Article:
Jessica White | Staff Writer
German chemist Gerhard Schrader was thrilled with his discovery in 1936: an insecticide able to destroy farm pests and protect crops. Years later, Schrader’s research into nerve agents would be used to murder millions of European Jews, gypsies, homosexuals and other innocent civilians. When the Nazi government became involved, the scientific discovery turned into a deadly political weapon.
Government doesn’t always bring out the worst in science, but it greatly influences the real-world effects of hours spent in the laboratory. In recent years, research by American chemist Douglas Neckers has led to the United States military’s development of blood stimulants that look and act like real blood. About 70 percent of deaths in combat are caused by blood loss in the first 30 minutes after injury, Neckers said, so the fake blood tricks the body until that person can get to a clinic.
Neckers, CEO of photochemical science business Spectra Group, Ltd., will discuss the relationship between science and government at 2 p.m. today in the Hall of Philosophy. His lecture is titled “Curiosity Didn’t Kill This Cat: Why Science Must be an American President’s Imperative.”
Neckers said he didn’t always understand or appreciate his field’s reliance on political leaders, but the case of Schrader and the nerve gas opened his eyes. He realized that the people who worked for IG Farben, one of the biggest producers of the pesticide used in gas chambers, were organic chemists just like him.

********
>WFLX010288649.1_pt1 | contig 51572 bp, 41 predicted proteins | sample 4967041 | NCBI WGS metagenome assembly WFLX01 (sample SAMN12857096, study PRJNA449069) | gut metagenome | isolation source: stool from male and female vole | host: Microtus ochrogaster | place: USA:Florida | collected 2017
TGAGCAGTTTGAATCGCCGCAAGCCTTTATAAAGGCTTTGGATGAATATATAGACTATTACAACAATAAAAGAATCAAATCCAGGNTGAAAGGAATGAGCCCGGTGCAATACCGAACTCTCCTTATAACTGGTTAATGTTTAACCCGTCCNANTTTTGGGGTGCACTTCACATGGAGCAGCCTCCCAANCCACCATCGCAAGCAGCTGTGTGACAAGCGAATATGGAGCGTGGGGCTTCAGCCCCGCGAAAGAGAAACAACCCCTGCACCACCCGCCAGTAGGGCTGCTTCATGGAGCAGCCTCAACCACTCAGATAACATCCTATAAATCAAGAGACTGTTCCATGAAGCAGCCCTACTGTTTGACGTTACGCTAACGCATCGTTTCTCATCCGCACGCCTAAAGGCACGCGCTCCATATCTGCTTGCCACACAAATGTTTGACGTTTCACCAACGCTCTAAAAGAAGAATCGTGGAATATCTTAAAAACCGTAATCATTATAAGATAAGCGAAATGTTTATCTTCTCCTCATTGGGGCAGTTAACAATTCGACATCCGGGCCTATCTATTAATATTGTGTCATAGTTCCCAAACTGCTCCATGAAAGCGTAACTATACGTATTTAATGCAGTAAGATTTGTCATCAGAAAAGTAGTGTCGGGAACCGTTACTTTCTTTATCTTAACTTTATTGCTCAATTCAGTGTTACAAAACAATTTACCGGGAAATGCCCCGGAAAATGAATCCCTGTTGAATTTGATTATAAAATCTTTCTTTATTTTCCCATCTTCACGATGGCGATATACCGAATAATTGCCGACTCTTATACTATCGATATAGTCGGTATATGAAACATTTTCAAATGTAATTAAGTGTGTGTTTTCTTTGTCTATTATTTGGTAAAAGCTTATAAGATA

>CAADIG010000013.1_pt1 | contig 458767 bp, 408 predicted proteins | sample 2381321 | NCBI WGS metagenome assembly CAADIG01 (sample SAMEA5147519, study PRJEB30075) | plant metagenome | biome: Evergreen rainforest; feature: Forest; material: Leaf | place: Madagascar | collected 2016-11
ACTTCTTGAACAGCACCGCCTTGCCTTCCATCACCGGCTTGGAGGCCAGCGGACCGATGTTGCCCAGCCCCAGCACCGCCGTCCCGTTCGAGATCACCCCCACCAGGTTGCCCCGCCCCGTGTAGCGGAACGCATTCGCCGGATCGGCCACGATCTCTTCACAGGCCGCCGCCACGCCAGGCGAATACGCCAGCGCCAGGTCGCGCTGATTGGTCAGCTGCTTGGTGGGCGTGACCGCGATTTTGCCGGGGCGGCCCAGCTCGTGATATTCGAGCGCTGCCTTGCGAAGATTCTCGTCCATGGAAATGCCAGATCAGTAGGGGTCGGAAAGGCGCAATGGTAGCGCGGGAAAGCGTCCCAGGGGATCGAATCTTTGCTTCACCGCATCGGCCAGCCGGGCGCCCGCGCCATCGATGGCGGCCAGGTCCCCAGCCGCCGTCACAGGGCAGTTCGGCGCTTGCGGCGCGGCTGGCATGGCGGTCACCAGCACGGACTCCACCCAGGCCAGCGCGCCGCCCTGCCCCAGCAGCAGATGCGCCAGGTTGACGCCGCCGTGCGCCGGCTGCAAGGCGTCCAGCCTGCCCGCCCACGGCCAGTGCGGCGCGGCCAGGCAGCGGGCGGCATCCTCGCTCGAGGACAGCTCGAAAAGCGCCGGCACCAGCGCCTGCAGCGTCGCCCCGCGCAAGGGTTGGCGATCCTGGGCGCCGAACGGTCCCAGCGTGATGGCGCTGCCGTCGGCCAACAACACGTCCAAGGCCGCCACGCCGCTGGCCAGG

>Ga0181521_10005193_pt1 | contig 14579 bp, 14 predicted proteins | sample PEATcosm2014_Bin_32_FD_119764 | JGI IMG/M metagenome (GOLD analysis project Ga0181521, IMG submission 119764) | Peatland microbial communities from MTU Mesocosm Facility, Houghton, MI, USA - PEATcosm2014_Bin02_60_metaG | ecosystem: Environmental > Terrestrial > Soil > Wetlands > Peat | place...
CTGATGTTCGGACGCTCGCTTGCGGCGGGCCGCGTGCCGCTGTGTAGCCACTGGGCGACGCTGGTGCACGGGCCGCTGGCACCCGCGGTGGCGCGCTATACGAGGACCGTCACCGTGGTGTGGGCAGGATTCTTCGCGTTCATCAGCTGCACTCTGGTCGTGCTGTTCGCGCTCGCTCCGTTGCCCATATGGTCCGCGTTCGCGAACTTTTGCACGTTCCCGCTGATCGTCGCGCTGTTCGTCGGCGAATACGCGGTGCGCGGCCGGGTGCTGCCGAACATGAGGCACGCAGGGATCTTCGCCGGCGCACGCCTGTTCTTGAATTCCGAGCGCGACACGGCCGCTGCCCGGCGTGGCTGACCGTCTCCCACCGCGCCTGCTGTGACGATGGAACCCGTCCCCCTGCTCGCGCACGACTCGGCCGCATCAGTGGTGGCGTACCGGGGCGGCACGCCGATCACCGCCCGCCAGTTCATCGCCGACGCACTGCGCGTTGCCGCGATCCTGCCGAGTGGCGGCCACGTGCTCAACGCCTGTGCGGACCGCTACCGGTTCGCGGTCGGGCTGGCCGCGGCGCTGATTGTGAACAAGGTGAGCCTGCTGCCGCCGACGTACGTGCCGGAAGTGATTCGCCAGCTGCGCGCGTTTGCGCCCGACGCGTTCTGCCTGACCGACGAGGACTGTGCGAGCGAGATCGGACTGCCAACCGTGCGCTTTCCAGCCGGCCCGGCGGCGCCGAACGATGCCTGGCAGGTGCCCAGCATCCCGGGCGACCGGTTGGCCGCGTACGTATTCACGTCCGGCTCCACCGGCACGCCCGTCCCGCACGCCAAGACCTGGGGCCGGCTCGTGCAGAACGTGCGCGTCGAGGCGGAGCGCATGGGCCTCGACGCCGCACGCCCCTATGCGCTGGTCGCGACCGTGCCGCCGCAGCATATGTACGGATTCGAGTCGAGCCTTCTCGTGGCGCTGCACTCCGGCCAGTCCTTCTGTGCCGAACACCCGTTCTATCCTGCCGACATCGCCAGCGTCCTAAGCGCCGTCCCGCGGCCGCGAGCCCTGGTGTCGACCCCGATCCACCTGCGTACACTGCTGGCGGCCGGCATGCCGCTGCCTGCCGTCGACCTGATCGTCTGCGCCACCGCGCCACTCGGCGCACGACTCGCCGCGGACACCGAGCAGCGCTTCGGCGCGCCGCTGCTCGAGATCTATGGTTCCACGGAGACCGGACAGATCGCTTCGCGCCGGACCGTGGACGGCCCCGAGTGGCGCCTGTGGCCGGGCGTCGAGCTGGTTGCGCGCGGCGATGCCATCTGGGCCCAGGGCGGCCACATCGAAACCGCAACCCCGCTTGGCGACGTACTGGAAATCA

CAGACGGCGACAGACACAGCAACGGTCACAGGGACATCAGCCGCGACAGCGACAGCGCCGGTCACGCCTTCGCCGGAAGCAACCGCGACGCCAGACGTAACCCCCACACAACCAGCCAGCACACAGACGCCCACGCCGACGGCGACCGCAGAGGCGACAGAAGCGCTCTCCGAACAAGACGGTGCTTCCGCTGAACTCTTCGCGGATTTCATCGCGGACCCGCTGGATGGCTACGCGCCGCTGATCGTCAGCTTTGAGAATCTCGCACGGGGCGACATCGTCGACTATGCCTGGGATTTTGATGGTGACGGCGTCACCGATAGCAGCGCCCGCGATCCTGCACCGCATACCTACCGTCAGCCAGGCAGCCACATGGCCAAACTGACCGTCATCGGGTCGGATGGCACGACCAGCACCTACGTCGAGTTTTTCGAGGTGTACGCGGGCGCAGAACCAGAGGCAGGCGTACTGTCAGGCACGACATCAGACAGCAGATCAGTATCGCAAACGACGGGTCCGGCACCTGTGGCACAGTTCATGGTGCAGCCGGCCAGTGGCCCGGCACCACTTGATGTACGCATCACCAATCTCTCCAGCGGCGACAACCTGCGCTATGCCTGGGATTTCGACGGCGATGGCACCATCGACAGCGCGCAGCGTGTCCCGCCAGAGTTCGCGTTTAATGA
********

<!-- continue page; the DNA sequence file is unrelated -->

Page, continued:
“With chemists like Schrader, it’s the curiosity that drives the research, and development and initiative of anybody who becomes a professional scientist,” Neckers said. “The next experiment has information that in your heart you need to know. What happened afterwards was the result of government interaction.”
Neckers is a distinguished research professor emeritus and founder of the Center for Photochemical Sciences at Bowling Green State University. He is a member on the board of directors at the Robert H. Jackson Center in Jamestown and he has written or co-written 10 books, more than 400 scientific articles and more than 60 patents. Neckers is also a lifelong Chautauquan who grew up in Chautauqua County, left to travel the world and returned in recent years with his wife, who grew up in Bemus Point.
He usually speaks to technical audiences, but Neckers said he is excited to lecture at Chautauqua, because the audience has an opportunity to make a difference in science and leadership education.
“Where does the leadership come from?” he said. “Scientists have a role to play, but so do citizens. We can start right here in Chautauqua.”
Not only is it important for seasoned Chautauquans to continue learning, but Neckers said it is crucial to encourage more college students to spend a summer at what he sees as the greatest liberal arts experience in the country.
“Even if you sweep the floors in the Amphitheater, man, what you can learn,” he said. “It’s a place that’s pregnant with thought; it’s a place that’s pregnant with opportunity. So let’s get more undergraduates at this place and let them learn from it, because they’re the leadership of the future.”